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Thread: Trick question?

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    Default Trick question?

    Hi there, I'm preparing for an interview with a company, and I came across this question earlier and was wondering peoples' thoughts on it.
    I have a fairly solid programming background, but not so much with Java, and as multiple inheritance is not allowed in Java, how would you respond to this question?

    Given a class A and another (B) that inherits from it, if you have a method that casts B to A and invokes a method x() that both A and B implement, which class's implementation is invoked?

    At first look, I'm not entirely sure how to answer this. Since I am usually programming in C#, I do believe this would throw an exception, but since this is Java, after some brushing up, wouldn't it be appropriate to say, "since neither A or B are implementing an interface, it would throw an exception?"

    Any help/thoughts would be greatly appreciated!!

    Thank you!


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    Default Re: Trick question?

    I highly suggest you write a small program that does exactly that, and see what happens. Then you can show us!
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    Default Re: Trick question?

    I'm not even sure I'm breaking this down to myself correctly...
    Given a class A and another (B) that inherits from it, if you have a method that casts B to A and invokes a method x() that both A and B implement, which class's implementation is invoked?

    Basically wouldn't this just be a function call that is within class B, but it really just calls a function in class A, therefore there is no confusion on the matter, it could generically be written as "ClassA.FunctionX()"?

    I don't think I'm even understanding this correctly...
    Last edited by Kungpaoshizi; August 29th, 2011 at 02:15 PM.

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    Default Re: Trick question?

    public static void main(String[] args) {
    // TODO code application logic here
    A a = new B();
    a.callme();
    }
    }

    class A
    {
    public void callme()
    {
    System.out.println("A.callme");
    }
    }
    class B extends A
    {
    public void callme()
    {
    System.out.println("B.callme");
    }
    }


    results in "b.callme" being printed?
    anyone know of a real world example for this other than to tick off someone interviewing? LOL

  5. #5
    Crazy Cat Lady KevinWorkman's Avatar
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    Default Re: Trick question?

    This is an extremely common example of inheritance, and it's used all the time- not just as an interview question.

    For example, say you have a class Animal that has some default behaviors (let's say eat, speak, and walk)-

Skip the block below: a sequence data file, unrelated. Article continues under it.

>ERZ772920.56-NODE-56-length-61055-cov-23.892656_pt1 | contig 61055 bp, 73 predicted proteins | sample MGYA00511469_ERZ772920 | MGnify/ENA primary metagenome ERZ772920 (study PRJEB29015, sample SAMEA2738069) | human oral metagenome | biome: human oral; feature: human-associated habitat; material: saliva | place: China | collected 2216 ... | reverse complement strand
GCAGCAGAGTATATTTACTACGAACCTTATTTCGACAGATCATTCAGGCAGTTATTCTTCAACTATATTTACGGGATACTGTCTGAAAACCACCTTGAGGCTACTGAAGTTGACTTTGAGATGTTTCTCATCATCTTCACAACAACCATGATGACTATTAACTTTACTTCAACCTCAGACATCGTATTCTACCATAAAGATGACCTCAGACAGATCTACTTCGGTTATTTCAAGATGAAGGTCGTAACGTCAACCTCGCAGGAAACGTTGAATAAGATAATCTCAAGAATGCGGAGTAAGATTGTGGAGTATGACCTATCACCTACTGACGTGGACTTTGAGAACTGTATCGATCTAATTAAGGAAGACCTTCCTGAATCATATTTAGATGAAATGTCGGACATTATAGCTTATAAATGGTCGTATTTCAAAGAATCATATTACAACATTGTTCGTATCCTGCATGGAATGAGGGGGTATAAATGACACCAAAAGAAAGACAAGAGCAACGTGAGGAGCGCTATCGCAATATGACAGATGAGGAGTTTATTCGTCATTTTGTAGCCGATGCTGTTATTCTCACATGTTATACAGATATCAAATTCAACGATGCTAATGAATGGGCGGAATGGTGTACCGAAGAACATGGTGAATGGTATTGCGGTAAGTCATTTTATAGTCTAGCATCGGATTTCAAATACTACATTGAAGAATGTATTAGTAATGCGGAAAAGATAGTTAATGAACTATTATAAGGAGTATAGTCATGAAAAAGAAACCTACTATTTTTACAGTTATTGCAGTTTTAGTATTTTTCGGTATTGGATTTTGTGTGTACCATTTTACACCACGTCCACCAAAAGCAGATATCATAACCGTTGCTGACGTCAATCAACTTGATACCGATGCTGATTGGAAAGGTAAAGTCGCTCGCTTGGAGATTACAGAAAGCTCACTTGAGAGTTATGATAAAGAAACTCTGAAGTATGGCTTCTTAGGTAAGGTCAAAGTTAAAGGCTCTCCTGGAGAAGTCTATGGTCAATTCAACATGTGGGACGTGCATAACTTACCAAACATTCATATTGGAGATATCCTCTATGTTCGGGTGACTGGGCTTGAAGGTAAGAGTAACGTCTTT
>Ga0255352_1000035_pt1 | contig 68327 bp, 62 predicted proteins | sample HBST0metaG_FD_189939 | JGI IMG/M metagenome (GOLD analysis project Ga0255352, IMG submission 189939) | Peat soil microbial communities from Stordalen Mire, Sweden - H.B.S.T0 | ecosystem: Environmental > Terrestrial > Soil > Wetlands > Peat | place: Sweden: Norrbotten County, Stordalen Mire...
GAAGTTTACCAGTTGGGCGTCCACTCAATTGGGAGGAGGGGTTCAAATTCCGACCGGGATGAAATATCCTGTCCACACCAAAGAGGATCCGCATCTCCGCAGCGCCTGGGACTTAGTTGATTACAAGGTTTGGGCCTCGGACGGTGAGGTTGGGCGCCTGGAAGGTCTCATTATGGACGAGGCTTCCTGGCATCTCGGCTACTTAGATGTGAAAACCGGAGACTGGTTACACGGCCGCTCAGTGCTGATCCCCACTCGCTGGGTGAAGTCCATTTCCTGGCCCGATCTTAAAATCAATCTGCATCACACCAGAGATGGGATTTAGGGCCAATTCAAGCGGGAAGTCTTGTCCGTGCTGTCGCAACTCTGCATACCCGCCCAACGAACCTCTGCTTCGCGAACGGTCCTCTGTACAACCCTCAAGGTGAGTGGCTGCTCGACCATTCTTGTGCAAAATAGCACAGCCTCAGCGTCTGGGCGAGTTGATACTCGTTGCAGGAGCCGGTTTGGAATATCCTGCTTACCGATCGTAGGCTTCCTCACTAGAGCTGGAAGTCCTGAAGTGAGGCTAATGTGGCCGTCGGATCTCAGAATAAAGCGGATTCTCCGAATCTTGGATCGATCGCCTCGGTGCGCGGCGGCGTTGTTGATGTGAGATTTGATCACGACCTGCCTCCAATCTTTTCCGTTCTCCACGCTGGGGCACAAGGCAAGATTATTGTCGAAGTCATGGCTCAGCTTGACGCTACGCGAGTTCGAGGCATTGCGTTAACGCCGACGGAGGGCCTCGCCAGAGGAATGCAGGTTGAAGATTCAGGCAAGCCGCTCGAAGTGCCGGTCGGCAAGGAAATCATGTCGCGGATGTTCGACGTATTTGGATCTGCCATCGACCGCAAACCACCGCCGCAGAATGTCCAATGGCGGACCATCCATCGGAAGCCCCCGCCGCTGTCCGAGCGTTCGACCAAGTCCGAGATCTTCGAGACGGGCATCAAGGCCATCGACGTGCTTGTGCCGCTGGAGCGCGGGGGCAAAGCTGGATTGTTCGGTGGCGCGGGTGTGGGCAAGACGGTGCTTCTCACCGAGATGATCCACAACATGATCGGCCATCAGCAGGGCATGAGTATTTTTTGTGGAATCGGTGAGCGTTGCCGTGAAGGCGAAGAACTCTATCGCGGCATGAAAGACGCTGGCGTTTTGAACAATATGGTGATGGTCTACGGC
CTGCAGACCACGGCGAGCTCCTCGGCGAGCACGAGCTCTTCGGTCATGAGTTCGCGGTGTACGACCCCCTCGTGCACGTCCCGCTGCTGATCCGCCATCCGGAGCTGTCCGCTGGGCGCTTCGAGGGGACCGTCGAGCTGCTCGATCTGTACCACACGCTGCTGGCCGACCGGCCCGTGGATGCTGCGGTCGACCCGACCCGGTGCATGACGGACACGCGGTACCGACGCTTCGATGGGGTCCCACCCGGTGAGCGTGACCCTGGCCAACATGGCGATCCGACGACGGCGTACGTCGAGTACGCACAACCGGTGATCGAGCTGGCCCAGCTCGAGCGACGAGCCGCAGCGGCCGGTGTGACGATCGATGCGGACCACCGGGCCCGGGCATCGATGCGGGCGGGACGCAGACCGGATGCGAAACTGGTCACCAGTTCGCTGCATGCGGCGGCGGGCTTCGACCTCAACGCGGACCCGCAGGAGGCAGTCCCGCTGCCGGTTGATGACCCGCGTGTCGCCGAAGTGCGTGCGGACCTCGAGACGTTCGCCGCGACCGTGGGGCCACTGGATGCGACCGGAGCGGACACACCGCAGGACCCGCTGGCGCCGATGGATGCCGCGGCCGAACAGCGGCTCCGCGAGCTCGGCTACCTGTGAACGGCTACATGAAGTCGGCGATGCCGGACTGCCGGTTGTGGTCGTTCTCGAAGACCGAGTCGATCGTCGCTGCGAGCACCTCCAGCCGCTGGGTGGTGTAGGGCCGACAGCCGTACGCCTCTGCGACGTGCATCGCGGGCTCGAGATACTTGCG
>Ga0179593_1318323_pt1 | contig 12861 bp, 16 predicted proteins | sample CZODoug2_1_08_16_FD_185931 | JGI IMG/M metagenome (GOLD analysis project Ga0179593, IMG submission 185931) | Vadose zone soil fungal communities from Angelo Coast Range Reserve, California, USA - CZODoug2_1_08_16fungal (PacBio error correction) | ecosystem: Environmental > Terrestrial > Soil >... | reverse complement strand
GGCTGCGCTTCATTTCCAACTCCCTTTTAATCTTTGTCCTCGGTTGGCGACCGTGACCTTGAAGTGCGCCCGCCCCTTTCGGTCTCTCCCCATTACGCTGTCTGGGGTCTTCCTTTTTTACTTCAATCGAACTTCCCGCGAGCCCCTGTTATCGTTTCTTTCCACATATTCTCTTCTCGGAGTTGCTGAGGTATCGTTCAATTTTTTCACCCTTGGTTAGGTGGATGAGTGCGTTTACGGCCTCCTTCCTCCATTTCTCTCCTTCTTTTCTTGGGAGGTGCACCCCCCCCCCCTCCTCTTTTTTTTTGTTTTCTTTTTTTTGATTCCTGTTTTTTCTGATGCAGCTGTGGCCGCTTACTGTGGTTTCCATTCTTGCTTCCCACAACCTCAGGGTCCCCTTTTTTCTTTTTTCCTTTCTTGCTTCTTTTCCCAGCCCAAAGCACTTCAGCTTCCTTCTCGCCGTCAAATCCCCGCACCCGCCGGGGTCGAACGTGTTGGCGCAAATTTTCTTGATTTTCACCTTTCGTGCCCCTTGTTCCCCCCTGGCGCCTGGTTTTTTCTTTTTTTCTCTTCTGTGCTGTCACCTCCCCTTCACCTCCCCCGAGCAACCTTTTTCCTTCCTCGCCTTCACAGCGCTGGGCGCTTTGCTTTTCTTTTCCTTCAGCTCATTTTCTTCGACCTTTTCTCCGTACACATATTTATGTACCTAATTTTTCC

public class Animal{
       public void speak(){
          System.out.println("The animal made a noise!");
       }
        public void eat(){
          System.out.println("The animal ate its food.");
       }
       public void walk(){
          System.out.println("The animal took a step.");
       }
    }

    So far so good, right? But then you want a specific sub-type of Animal, let's say Cat, to override the behaviors for eat and speak:

    public class Cat extends Animal{
       public void speak(){
          System.out.println("The cat meowed!");
       }
        public void eat(){
          System.out.println("The cat ate a mouse.");
       }
    }

    Okay, so now what would you want to happen with this:

    Animal cat = new Cat();
    cat.speak();
    cat.walk();
    cat.eat();

    See, the instance of Cat IS AN Animal, but it also has its own behavior.

    This is one of the most commonly used features of OOP- extending a class to change a part of its behavior. For example, the most common way to do painting is by extending JPanel and overriding the paintComponent() method- everything else stays the same, and the program treats the Object as a normal JPanel, until the painting is done- then the code in the child class is called.

    This is actually a pretty decent interview question, as the only real way to understand what I'm talking about is through the experience of actually using it. And I suggest you do get some more practice before your next interview, as this is just the tip of the iceburg- we haven't touched the ability to call parent class methods from a child, or what happens when a method is static, or mixing child and parent methods, or abstract methods, or...
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